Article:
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by Abigail Van Buren

DEAR ABBY: When I was 12, I couldn't wait to wear a bra. By the time I turned 16 last summer, I decided I'd had enough of wearing a bra. My mom, who hasn't worn one since she was 18, had no problem with it as long as it wasn't obvious that I was braless. And for six months it wasn't.

Not until I went to a slumber party, and some of the other girls there saw me change into my pj's, did anyone notice I was not wearing a bra.

The girls began to make fun of me, telling me that only lesbians go braless. (It doesn't help that I currently have a boyfriend.) Now word has gotten all around school, and people are doing all sorts of things to make fun of me, from boys pretending to unsnap my nonexistent bra to a girl actually coming on to me thinking I was really gay. My mom says she was lucky; going braless was accepted when she was a teen, and I should just ignore the comments and they'll eventually stop.

Having gone without a bra this long, I don't want to go back -- they are just too uncomfortable and I am too flat to have any use for them. But I can't stand the constant ridicule. Do you have any suggestions as to what I can do? -- BRALESS (NO CITY OR STATE, PLEASE)

DEAR BRALESS: I'm old enough to remember when feminists burned their bras in symbolic protest of restrictions on our freedom. It had nothing to do with a person's sexual orientation then -- and your classmates are flaunting their ignorance if they think it has anything to do with it now. What nonsense!

What probably started out as a joke has taken on a life of its own and has gone too far. The behavior you are describing sounds like harassment, and the principal of your school should be informed. Part of his or her job is to guarantee that students can pursue an education free of harassment. Please don't wait.

DEAR ABBY: I recently received an invitation to a wedding shower requesting that all gifts should be made in cash. Included with the invitation was a small envelope in which to place the money.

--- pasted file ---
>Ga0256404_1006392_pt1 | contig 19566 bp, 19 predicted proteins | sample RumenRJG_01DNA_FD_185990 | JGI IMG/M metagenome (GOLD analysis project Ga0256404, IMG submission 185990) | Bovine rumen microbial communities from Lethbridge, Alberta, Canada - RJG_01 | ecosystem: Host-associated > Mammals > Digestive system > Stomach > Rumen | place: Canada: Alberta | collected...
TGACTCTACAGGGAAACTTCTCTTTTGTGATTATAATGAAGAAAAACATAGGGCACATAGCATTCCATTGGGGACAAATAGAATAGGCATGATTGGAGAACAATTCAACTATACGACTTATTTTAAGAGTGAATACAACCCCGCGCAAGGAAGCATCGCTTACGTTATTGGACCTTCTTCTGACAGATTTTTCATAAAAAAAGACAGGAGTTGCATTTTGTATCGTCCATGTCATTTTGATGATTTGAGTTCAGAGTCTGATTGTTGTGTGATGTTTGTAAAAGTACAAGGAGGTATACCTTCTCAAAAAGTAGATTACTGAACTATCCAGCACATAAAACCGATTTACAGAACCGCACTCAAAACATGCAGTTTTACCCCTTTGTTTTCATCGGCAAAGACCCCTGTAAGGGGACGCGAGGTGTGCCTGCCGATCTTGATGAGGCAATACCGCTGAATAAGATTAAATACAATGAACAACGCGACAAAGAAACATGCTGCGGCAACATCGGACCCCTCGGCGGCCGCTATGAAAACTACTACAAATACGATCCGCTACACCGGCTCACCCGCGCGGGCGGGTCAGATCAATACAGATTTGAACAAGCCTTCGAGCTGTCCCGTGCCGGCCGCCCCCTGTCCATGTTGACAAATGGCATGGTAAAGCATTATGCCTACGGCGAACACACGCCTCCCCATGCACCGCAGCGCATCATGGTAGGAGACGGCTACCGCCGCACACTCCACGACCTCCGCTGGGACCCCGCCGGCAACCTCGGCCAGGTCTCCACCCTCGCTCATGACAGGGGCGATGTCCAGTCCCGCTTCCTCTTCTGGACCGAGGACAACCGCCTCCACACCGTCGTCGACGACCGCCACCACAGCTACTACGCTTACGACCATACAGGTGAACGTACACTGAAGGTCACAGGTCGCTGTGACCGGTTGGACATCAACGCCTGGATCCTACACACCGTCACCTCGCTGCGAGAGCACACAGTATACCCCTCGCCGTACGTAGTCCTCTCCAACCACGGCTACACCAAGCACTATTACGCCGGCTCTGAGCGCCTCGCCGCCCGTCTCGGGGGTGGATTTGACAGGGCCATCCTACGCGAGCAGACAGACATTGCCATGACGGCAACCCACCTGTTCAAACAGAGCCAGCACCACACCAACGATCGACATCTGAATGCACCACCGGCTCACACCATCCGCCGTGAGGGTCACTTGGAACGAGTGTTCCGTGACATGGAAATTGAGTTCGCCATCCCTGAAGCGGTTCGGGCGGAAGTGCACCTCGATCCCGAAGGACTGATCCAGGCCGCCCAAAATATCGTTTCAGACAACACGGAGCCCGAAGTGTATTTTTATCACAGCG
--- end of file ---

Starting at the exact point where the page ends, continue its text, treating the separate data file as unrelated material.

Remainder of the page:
When I inquired about presenting a more traditional gift to the couple, I was told they didn't need anything. They have purchased an expensive new home, furniture, new automobiles, etc. The wedding and reception are being paid for by the bride's family, so the bride and groom have incurred little or no expense for these events.

Abby, I have attended bridal showers and weddings where a money tree was offered as an option in gift-giving. However, I find this to be in extremely poor taste and highly presumptuous. I have talked to others who are being invited, and we see this as nothing more than a ploy to gather a huge cash gift.

Your thoughts on this, please. -- AN OFFENDED FRIEND

DEAR OFFENDED: I agree that to ask for money is in poor taste and presumptuous, and to include an envelope with the invitation was tacky. I'd advise you to skip the shower unless you want to be soaked.

Abby shares her favorite recipes in two booklets: "Abby's Favorite Recipes" and "Abby's More Favorite Recipes." To order, send a business-size, self-addressed envelope, plus check or money order for $3.95 per booklet ($4.50 each in Canada) to: Dear Abby Booklets, P.O. Box 447, Mount Morris, IL 61054-0447. (Postage is included in price.)

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